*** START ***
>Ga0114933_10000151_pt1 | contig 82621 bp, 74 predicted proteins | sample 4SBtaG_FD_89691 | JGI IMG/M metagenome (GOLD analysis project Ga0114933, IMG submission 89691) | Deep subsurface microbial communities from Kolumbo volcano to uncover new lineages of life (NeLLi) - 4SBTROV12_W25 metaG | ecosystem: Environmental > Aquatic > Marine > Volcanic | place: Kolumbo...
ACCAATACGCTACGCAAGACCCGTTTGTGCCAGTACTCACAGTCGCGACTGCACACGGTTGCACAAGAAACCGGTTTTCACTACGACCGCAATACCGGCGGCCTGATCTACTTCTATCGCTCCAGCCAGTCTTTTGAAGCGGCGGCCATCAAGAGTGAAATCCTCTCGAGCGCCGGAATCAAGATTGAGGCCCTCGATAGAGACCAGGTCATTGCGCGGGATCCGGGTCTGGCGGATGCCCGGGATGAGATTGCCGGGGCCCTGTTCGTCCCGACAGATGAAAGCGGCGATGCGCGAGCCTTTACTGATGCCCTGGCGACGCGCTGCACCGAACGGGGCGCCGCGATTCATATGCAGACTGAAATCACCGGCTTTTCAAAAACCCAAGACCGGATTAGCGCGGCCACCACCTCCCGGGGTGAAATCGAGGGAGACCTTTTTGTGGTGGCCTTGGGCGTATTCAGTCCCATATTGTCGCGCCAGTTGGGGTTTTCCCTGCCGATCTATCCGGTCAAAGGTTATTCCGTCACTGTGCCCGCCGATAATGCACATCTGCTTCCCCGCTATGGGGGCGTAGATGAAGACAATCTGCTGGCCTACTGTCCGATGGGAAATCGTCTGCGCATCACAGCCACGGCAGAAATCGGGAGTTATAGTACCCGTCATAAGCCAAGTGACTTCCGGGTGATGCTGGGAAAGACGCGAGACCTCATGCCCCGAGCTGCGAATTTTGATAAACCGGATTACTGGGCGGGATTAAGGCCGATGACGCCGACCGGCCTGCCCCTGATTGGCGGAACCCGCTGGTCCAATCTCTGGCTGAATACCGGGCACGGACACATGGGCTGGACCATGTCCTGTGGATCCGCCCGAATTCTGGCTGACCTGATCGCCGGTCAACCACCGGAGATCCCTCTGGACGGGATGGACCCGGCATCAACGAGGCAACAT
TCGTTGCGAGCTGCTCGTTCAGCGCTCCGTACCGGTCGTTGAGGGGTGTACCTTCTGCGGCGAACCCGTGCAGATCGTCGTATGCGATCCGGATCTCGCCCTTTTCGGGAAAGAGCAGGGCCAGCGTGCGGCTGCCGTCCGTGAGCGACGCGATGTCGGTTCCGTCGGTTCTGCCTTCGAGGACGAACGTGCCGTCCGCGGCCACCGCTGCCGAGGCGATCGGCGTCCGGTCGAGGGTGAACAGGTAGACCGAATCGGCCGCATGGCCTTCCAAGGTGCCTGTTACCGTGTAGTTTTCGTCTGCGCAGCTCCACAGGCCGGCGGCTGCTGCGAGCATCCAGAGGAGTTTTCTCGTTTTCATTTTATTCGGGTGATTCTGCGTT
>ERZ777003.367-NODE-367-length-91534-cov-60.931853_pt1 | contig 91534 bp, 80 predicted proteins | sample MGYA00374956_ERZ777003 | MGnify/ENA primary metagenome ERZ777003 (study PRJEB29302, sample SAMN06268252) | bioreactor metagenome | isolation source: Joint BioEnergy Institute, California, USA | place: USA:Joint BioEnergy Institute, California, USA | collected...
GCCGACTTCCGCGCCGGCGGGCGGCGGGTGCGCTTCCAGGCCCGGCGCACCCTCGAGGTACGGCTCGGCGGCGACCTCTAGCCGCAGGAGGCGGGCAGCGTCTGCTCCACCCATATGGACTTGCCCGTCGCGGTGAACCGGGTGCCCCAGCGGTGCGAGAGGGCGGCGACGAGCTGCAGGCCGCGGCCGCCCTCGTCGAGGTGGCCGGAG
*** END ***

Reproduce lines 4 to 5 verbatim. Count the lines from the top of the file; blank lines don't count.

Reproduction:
>ERZ777003.367-NODE-367-length-91534-cov-60.931853_pt1 | contig 91534 bp, 80 predicted proteins | sample MGYA00374956_ERZ777003 | MGnify/ENA primary metagenome ERZ777003 (study PRJEB29302, sample SAMN06268252) | bioreactor metagenome | isolation source: Joint BioEnergy Institute, California, USA | place: USA:Joint BioEnergy Institute, California, USA | collected...
GCCGACTTCCGCGCCGGCGGGCGGCGGGTGCGCTTCCAGGCCCGGCGCACCCTCGAGGTACGGCTCGGCGGCGACCTCTAGCCGCAGGAGGCGGGCAGCGTCTGCTCCACCCATATGGACTTGCCCGTCGCGGTGAACCGGGTGCCCCAGCGGTGCGAGAGGGCGGCGACGAGCTGCAGGCCGCGGCCGCCCTCGTCGAGGTGGCCGGAG